Very often, this works for your dog. Either the other dog backs off, the other dog’s owner takes him away, or you - in your confusion and embarrassment - haul your dog away, quite possibly joining in with the barking by “barking” yourself.
Now you are upset, your dog is upset, (maybe the other owner is upset, but they may perhaps learn not to walk their dog straight at strange dogs in the future) and your walk has become a sorry mess.
When you got your dog you envisaged happy walks in field and forest, you thinking about birds and poetry and sunshine, and your dog trotting at your heels, keeping you company. Or maybe you’re the social type who foresaw walks with other dog-owning friends, days at the beach with the family, visits to cafes to chat, your dog being admired for her good behaviour.
Instead, you’ve got this maniac that makes walks a misery.
And no doggy friends for you.
Get your free email course here and get going with your new life!
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All is not lost! You can start making changes with your dog right away!
So instead of retiring hurt and licking your wounds, have a look at what you can do to change things right now.
1. Give your dog a total break from walks for 3-7 days. If every outing is as stressful as I described above, you’ll both welcome the chance to chill and resurrect your fun relationship together.
2. Be sure you are not using any aversive dog equipment (broadly speaking, you want to have your dog on a comfy harness with a double-ended lead attached at front and back).
3. If you’re afraid your dog may bite, muzzle-train him slowly so he loves his muzzle. This will relax you enormously. Extra benefit: you’ll find this helps to keep people away.
4. Choose quiet places to walk him where you’re unlikely to meet his “triggers” (the things that set him off)
5. Look into hiring a private dog walking field near you - fantastic resource for the growly dog owner!
6. Seek out a force-free trainer to help you. Any use of aversive equipment, or training by intimidation and control will work against you and make your dog worse. You have been warned! I am frequently helping people whose dogs have been made worse by one of these so-called “trainers”.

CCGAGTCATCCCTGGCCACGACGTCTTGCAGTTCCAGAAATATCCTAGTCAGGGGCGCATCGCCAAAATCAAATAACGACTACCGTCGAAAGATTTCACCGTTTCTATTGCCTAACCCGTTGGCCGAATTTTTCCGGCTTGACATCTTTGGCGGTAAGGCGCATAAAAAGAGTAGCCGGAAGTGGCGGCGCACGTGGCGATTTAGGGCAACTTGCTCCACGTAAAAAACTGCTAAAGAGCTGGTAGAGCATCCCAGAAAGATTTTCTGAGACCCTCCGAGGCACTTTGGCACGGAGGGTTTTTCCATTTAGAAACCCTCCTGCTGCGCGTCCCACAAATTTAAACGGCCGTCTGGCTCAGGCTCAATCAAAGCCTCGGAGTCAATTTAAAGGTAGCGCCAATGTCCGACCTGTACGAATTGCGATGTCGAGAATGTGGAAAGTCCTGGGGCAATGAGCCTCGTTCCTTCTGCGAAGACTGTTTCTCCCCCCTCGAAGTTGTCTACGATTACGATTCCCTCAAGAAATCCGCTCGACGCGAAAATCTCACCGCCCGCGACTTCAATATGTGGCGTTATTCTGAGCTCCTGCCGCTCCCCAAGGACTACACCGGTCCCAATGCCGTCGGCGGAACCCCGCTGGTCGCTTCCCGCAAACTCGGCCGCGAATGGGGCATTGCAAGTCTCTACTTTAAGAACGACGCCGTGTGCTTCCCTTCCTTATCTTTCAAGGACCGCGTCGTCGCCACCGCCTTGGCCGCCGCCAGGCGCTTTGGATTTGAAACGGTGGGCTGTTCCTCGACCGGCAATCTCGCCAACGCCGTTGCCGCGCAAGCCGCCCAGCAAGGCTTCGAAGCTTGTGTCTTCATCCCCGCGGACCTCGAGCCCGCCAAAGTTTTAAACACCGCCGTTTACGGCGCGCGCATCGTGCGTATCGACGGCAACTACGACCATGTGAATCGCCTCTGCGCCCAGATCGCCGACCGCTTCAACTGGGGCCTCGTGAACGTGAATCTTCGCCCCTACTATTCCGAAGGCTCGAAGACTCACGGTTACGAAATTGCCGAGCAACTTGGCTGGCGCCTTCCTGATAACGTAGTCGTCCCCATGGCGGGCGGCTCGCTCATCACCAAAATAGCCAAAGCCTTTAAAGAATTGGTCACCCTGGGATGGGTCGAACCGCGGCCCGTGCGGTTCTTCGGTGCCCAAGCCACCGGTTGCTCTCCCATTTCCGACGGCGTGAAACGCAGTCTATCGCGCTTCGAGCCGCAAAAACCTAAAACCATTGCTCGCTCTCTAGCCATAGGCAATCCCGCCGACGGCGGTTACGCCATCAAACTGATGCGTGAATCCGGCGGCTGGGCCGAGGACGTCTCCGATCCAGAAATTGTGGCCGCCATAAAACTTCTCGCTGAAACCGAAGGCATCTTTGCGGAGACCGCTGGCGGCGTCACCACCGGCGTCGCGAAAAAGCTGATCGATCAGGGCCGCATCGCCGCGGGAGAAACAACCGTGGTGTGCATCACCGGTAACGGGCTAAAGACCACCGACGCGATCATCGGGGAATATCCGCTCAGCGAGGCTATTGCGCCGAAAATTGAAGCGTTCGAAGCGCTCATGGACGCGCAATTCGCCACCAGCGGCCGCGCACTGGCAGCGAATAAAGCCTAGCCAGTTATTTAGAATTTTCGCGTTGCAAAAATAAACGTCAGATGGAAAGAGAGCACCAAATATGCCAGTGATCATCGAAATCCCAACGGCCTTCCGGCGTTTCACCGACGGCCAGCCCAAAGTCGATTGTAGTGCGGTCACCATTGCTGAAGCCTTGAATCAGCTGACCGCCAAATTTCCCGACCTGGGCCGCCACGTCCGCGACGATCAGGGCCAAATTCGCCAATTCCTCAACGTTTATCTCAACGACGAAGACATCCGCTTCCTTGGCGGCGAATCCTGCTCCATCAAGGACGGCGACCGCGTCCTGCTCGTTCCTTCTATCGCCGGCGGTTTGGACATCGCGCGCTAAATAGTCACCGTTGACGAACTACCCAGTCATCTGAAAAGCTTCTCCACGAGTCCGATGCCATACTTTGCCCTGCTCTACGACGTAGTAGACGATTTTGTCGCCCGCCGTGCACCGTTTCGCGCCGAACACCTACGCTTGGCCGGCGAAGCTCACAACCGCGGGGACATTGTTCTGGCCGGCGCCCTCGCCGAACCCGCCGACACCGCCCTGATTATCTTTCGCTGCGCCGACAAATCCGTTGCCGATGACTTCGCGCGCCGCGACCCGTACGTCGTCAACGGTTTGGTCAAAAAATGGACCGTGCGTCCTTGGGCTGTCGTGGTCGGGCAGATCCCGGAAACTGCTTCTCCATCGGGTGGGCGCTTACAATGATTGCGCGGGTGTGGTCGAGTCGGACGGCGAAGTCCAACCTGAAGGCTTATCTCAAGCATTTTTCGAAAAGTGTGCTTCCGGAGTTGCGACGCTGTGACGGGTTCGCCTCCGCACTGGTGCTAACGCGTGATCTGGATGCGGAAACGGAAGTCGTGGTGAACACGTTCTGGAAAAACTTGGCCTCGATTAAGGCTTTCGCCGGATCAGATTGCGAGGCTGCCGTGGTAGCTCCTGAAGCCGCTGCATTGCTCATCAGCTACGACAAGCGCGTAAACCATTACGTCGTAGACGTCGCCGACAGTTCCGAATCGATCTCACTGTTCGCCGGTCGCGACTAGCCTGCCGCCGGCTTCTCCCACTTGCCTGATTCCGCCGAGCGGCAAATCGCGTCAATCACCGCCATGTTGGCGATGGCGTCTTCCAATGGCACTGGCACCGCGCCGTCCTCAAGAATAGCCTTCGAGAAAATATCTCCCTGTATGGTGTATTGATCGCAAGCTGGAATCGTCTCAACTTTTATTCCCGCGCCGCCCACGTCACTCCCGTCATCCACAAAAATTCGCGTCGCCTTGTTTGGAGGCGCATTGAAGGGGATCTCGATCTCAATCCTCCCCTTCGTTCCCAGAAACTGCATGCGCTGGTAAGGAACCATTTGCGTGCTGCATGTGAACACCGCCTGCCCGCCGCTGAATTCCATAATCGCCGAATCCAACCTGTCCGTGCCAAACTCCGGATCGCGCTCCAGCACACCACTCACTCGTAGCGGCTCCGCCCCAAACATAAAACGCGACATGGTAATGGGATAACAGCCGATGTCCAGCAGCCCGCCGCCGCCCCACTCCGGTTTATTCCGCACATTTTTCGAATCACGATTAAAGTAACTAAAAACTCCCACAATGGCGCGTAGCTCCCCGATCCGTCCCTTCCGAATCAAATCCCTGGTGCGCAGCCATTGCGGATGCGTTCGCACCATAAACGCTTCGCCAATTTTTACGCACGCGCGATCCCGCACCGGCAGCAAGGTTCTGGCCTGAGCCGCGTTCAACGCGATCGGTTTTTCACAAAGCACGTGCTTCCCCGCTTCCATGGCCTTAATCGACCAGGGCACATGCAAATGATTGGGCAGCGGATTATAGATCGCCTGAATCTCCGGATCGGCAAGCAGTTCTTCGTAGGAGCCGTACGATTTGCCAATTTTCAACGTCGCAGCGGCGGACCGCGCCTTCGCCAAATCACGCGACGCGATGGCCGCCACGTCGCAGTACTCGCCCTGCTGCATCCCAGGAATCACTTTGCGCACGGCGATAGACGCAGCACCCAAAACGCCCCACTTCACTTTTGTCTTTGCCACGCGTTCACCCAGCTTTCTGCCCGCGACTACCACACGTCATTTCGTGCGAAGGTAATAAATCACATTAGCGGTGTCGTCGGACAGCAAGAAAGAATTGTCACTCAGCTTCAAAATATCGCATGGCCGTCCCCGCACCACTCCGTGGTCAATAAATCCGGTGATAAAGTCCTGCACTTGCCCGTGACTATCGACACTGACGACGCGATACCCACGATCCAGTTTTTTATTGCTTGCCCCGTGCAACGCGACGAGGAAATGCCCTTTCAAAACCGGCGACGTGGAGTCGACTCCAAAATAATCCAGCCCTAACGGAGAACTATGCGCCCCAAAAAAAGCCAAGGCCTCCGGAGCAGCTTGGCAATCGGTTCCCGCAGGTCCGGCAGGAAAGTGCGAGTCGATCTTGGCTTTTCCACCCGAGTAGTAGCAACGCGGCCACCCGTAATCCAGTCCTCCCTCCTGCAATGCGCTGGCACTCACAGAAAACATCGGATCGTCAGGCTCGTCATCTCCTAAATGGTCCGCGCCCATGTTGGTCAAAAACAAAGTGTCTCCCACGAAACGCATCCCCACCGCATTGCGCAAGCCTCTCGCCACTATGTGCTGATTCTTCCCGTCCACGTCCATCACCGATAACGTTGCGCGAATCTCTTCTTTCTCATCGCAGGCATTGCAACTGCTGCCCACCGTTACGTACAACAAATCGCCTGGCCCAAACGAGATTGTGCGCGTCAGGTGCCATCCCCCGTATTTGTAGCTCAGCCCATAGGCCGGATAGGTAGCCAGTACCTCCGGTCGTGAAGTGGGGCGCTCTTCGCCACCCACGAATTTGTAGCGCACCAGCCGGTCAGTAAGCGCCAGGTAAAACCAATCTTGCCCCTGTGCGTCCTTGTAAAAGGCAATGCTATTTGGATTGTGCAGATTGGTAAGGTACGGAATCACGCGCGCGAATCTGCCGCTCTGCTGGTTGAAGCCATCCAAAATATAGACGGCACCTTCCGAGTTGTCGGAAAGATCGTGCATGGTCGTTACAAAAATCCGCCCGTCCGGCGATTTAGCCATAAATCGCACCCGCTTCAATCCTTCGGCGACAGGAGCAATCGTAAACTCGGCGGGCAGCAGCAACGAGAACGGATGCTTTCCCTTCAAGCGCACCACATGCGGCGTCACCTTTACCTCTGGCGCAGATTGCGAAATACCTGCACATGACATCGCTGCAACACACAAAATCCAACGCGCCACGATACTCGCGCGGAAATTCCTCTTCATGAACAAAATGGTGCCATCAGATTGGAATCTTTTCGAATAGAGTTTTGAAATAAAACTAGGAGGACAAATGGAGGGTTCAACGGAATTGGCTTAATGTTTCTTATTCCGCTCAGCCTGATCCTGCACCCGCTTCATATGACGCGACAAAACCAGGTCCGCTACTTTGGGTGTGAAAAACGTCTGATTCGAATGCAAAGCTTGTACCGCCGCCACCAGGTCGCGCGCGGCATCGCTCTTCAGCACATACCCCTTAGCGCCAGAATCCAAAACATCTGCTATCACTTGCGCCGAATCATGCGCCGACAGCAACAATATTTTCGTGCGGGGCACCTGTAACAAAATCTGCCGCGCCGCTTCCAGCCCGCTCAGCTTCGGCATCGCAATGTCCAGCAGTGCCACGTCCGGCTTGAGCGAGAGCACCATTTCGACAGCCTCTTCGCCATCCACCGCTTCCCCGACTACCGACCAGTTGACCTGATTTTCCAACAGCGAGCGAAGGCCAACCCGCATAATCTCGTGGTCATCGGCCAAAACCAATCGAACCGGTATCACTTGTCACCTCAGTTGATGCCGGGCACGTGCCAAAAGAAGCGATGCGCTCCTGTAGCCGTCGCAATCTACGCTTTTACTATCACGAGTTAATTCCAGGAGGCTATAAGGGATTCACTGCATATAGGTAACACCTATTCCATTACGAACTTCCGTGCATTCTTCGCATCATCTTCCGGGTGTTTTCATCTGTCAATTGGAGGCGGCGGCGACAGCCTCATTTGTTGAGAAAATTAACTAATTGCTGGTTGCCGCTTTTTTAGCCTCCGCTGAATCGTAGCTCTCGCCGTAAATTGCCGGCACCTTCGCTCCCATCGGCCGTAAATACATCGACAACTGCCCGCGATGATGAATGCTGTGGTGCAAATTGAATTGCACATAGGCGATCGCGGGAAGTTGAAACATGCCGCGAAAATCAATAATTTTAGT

7. Start learning about dogs, their behaviour, and - very importantly - their body language, which is sophisticated and as clear as day, once you can “speak” it. Beware the gaping maw of the internet, which can take you down many rabbit-holes! Find a force-free trainer and study their reading list.
8. Find out what your dog actually loves doing. This could range from lounging on the sofa with you, to playing Hunt the Toy in the garden, hide and seek with the children in the house, performing tricks, helping you about the house with tidying up … Look at what she’s telling you she likes!
9. Know that you are not a “useless dog-owner”. You have simply found yourself presented with a problem you didn’t know how to solve. But you do now! Onward and upward.
And, as I said above - we are the lucky ones. Those of us who have difficult dogs, growly dogs, aggressive dogs, shy, fearful, anxious dogs - we are the lucky ones.
For in our efforts to help our dog fit into our world, we will build a bond with our dog that can never be broken.
Start your new direction with this free email course that will take you through the steps for change - all force-free, of course, without intimidation or nasty gadgets.
Then hop over to take a look at the new online course that will take from where you are now to where you want to be with your dog.
Reactive Dogs UK facebook group: www.facebook.com/groups/1633448230248202
Reactive Dogs facebook group (rest of the world): www.facebook.com/groups/reactivedogs
Walking fields to hire (facebook has some regional groups)
Online courses; brilliantfamilydog.teachable.com
Wiggles Wags and Whiskers Freedom Harness (UK): www.goodfordogs.co.uk/products
Wiggles Wags and Whiskers Freedom Harness (rest of the world): http://2houndswholesale.com/Where-to-Buy.html